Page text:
If you consider someone entering the workforce today, it is reasonable to assume that they have a 70-to 75-year investment time horizon, consisting of 40 plus years’ investing for retirement and 30 years’ living off their accumulated investments in retirement.
Yes, this is an extreme example but even someone mid-way through their working career realistically has a 40-to 50-year remaining investment time horizon. Unfortunately, underestimating your investment time horizon often results in you being too risk averse with what should be viewed as long term investments.
Time horizons are longer than you think
To better understand and illustrate investor holding periods, we analysed the average holding period of clients invested in various products on the Ninety One Investment Platform. The results are shown in the chart below.
To determine the average holding period, we divided the average assets over the year in each product by any outflows from that product over the same year.
Figure 1: Average holding periods
Source: Ninety One calculations
Consider then that the average holding period of an offshore investment is around 30 years, while even that of a local discretionary investment is at least eight years! The key take-out is that once an investor has decided to invest, they tend to stay invested.
Unfortunately, however, the challenging market conditions of the past few years have resulted in investors being far more conservative in how they invest; an analysis of ASISA1 net flows into collective investment schemes show that most inflows have been into income funds at the expense of equity and multi-asset funds.
The sad reality is that investors are not letting their money work hard enough for them.
With the above average holding period insight we can now, with a greater degree of confidence, recommend a more aggressive, growth-oriented investment solution.
This is important, as it is mostly through investing in growth assets that you can confidently generate attractive real returns over the long term after tax and inflation; ‘risky’ assets on average earn a risk premium (higher return) over the longer term, but at higher risk (volatility) in the shorter term.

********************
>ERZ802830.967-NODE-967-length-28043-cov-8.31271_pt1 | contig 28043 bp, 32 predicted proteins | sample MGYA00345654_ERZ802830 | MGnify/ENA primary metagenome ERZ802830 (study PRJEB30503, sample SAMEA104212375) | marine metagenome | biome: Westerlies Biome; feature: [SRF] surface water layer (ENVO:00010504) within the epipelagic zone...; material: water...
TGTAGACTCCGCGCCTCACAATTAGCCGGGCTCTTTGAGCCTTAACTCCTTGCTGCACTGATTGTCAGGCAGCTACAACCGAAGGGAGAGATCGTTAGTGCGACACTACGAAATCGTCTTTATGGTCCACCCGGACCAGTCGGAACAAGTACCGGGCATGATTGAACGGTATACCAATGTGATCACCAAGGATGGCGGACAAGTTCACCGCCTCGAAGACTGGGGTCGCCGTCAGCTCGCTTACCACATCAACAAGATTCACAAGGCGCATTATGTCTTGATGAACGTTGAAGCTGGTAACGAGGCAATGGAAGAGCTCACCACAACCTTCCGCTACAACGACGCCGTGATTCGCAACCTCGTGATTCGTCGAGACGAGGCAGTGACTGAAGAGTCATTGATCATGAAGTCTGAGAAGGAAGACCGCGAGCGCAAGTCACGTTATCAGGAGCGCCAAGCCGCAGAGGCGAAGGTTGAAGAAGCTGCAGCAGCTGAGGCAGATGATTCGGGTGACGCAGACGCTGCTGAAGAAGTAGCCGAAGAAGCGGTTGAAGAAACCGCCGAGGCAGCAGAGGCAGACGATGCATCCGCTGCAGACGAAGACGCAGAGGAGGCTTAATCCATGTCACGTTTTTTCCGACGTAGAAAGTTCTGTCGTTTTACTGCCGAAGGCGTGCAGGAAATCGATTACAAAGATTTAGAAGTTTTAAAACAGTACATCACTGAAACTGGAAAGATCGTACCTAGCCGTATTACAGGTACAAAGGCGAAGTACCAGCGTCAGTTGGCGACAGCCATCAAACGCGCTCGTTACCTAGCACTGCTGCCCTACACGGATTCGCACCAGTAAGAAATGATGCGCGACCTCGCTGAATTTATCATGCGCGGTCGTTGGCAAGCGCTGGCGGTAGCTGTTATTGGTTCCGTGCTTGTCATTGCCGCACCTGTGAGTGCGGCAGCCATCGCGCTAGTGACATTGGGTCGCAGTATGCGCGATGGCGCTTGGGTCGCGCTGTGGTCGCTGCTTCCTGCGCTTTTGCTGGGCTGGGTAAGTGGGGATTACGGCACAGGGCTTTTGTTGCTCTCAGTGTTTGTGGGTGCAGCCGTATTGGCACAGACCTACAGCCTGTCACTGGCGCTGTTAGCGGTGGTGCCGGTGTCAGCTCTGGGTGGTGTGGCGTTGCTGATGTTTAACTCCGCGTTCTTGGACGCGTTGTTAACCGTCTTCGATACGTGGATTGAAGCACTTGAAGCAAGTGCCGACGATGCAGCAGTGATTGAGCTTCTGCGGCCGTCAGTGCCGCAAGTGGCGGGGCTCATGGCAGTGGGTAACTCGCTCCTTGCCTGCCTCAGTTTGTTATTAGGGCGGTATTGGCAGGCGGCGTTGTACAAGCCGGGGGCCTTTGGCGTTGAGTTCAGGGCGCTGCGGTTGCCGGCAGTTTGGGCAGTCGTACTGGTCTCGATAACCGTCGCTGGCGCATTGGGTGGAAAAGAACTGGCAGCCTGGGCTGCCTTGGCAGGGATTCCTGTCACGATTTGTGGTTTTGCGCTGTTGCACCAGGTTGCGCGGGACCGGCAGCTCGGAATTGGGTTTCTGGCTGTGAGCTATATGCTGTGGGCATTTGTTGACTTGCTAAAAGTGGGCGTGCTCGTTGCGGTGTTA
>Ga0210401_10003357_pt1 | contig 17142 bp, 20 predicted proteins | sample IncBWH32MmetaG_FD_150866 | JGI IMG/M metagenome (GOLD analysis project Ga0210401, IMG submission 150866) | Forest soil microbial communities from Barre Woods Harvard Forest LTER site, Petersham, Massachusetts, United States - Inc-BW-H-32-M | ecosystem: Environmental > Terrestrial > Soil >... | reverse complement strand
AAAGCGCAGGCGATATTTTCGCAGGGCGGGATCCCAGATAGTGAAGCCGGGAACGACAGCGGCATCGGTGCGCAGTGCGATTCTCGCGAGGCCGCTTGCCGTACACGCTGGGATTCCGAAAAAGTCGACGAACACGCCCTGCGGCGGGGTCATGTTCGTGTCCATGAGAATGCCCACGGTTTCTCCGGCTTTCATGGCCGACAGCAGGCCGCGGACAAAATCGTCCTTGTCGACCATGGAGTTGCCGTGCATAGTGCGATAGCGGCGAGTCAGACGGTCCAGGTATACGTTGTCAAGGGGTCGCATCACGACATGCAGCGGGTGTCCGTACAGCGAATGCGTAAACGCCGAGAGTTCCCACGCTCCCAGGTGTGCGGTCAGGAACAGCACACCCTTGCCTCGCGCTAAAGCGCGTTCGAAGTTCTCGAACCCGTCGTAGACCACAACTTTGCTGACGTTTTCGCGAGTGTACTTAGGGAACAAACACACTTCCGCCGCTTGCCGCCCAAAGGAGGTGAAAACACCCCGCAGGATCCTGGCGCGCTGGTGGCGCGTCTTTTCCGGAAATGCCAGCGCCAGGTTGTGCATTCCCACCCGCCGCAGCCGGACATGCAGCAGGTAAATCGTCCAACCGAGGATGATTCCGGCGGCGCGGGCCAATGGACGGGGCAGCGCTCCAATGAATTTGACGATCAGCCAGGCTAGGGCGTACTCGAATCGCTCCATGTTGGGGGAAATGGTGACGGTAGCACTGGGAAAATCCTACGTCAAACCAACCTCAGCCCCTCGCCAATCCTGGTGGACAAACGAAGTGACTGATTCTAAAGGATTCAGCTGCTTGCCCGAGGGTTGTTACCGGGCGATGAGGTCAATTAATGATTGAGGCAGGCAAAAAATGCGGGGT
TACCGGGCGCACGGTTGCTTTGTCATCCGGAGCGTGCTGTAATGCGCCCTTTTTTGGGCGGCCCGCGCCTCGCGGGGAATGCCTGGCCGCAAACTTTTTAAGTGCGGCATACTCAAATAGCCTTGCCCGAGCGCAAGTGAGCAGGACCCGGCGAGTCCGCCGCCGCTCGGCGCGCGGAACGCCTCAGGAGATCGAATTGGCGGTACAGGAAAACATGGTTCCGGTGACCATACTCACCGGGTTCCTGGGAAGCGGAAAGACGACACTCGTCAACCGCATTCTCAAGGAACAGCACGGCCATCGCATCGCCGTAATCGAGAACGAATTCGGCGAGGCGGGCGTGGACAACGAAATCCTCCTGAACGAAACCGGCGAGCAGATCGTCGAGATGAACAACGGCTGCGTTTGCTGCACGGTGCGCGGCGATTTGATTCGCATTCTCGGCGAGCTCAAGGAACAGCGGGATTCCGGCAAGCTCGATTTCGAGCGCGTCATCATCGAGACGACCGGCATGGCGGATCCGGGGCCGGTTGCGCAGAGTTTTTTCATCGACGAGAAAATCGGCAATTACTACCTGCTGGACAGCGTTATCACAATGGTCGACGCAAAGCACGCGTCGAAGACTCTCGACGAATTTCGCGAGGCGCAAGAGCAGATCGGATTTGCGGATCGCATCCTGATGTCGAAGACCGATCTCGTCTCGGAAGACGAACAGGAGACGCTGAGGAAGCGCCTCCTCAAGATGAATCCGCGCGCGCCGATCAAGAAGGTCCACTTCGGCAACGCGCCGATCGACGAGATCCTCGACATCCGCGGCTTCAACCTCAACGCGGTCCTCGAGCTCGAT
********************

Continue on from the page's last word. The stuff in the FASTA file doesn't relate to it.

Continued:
By way of illustration, the long-term real return (after taking inflation into account) for South African equities has been around 7% per annum over the last one hundred or so years. This is materially higher than the real return offered by more conservative asset classes (cash and bonds), which has only been around 1–2% per annum.
Time is on your side
As we know, a key concern for many investors is the downside risk associated with local and offshore equity and growth-focused multi-asset investments. However, with time comes a greater degree of certainty.
The following chart illustrates that over shorter time periods, equity investors do run the risk of a negative return, but as the investment time horizon lengthens, so the risk of a negative return is ameliorated.
What is also noteworthy is the fact that there has not been a rolling five-year negative return, a clear demonstration that time helps to lessen risk and improve investment outcomes.
Figure 2: With time comes certainty
Source: Morningstar, 20 years to 31 May 2023
Acknowledging that you are likely to have a longer holding period than you realise, and that you need higher exposure to growth assets is important, especially if you are risk averse by nature.
This is particularly true when considering that the key output of most financial planning exercises is the estimated investment return required to maintain your standard of living in retirement, and that in most instances you will need to be more aggressive in your investments than you may be comfortable with. However, the reward is very real.
You pay your money, and you take your chance
Consider the outcome for a long-term investor who, unmoved by the above argument, invested into a cautious fund, as opposed to being correctly invested in an equity fund.
A R1 million investment in the average multi-asset low equity fund (a proxy for a cautious investment) over a twenty-year period would have returned R5.6 million at the end of March 2023, whereas the same R1 million invested in the average South African equity fund would have returned R15.6 million!